According to findings published in a study by the School of Dental Medicine at Tufts University, people who vape have an increased risk of developing dental caries.
Karina Irusa, an assistant professor of comprehensive care and the paper's principal author, stated that "The full scope of the impacts on dental health, particularly on tooth decay, is still to a large extent unclear." At this point, all I'm attempting to do is bring attention to the issue.
The study, which is the first of its type, analyzed the data of 13,000 patients who were treated at dental clinics run by Tufts University between 2019 and 2022.
The findings demonstrated a statistically significant disparity between the people who used e-cigarettes and those in the control group for the prevalence of dental caries. Seventy-nine percent of the patients who vaped were at high risk of caries, whereas only sixty percent of the patients in the control group were at high risk.
Karina emphasizes the significance of considering that the statistics presented here are preliminary. "This is not conclusive proof in any way, shape, or form; but, people need to be aware of what we're experiencing."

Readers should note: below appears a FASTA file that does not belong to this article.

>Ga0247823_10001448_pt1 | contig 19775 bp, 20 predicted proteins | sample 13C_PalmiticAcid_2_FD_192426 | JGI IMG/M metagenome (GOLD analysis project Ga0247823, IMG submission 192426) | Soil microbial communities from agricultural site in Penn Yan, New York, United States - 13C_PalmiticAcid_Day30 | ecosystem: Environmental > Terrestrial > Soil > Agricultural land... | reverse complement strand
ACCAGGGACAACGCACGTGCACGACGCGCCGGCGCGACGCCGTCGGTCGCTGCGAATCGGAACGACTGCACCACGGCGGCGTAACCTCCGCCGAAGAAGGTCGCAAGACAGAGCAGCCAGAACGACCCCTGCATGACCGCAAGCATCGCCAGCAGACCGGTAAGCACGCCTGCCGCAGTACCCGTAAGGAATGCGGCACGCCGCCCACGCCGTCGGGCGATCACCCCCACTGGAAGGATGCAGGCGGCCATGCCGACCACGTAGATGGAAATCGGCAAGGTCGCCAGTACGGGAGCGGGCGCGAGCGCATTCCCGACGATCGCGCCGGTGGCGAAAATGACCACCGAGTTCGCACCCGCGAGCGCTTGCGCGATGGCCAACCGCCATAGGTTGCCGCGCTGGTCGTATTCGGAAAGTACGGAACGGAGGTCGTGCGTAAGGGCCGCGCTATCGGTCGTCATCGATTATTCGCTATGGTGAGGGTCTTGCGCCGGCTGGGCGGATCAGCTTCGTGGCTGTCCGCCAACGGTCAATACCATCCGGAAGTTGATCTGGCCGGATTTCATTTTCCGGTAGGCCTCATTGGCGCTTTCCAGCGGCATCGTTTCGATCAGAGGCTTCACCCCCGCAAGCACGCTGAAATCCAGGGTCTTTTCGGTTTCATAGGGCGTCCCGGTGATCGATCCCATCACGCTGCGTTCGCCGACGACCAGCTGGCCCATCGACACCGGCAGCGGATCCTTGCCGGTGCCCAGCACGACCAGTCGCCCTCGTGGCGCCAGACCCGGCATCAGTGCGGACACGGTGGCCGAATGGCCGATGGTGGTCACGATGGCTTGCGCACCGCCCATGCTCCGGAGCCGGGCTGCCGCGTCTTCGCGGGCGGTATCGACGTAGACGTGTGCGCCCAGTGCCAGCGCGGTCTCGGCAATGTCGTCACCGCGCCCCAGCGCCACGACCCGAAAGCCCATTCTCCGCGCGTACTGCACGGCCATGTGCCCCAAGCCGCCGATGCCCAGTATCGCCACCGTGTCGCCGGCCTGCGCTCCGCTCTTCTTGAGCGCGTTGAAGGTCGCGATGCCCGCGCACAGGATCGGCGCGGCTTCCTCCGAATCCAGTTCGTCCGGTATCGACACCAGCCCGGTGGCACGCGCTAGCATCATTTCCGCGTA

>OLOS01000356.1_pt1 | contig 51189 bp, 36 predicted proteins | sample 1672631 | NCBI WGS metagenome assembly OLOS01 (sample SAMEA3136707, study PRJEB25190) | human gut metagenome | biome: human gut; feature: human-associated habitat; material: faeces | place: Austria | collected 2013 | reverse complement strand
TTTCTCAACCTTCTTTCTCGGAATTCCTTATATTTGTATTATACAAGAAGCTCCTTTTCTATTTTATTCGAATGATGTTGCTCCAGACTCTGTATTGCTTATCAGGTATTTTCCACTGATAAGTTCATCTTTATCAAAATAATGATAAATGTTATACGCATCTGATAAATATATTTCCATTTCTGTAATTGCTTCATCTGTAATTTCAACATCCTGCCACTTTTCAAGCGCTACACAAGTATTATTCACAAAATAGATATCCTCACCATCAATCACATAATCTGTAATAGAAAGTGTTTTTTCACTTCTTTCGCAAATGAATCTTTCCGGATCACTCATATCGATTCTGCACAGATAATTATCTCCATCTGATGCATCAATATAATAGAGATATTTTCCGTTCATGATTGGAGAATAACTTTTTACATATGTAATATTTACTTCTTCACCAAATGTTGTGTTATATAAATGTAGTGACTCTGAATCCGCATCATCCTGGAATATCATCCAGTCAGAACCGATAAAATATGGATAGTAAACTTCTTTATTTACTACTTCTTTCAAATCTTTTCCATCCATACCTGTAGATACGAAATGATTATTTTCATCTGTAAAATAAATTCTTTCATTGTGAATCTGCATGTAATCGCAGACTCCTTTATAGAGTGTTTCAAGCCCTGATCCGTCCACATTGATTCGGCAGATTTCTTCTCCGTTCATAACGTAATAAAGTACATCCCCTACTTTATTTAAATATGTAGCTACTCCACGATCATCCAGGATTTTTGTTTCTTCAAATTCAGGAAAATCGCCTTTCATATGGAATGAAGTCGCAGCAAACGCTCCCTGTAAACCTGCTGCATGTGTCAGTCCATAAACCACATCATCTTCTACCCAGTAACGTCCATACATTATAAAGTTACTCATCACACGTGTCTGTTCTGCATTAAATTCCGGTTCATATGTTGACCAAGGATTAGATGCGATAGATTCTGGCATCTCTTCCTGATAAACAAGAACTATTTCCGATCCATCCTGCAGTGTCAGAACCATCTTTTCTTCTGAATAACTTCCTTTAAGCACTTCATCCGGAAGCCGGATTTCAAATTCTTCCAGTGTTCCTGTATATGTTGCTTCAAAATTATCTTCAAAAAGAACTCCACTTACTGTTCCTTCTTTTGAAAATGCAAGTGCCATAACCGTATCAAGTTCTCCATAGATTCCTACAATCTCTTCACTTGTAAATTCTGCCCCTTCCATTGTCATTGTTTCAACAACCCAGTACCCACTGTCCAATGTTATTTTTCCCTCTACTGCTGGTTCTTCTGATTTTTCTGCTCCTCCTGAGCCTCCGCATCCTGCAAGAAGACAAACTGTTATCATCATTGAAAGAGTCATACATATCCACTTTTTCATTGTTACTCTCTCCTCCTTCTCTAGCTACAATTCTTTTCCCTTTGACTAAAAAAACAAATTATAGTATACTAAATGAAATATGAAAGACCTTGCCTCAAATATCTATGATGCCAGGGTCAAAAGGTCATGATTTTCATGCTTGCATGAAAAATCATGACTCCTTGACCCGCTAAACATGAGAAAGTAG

When the sugary vaping liquid is aerosolized and breathed through the mouth, it adheres to teeth. This could be one explanation for this phenomenon.
As part of the patient's medical history, dental professionals should periodically inquire with patients about whether or not they use electronic cigarettes, as per a recommendation from Tufts University. The researchers suggest a "more rigorous caries management regimen" for patients who use vapes. This protocol could include prescription-strength fluoride toothpaste and fluoride rinse, in-office fluoride applications, and checks more frequently than twice a year.
Read the whole story here: https://jada.ada.org/article/S0002-8177(22)00577-3/fulltext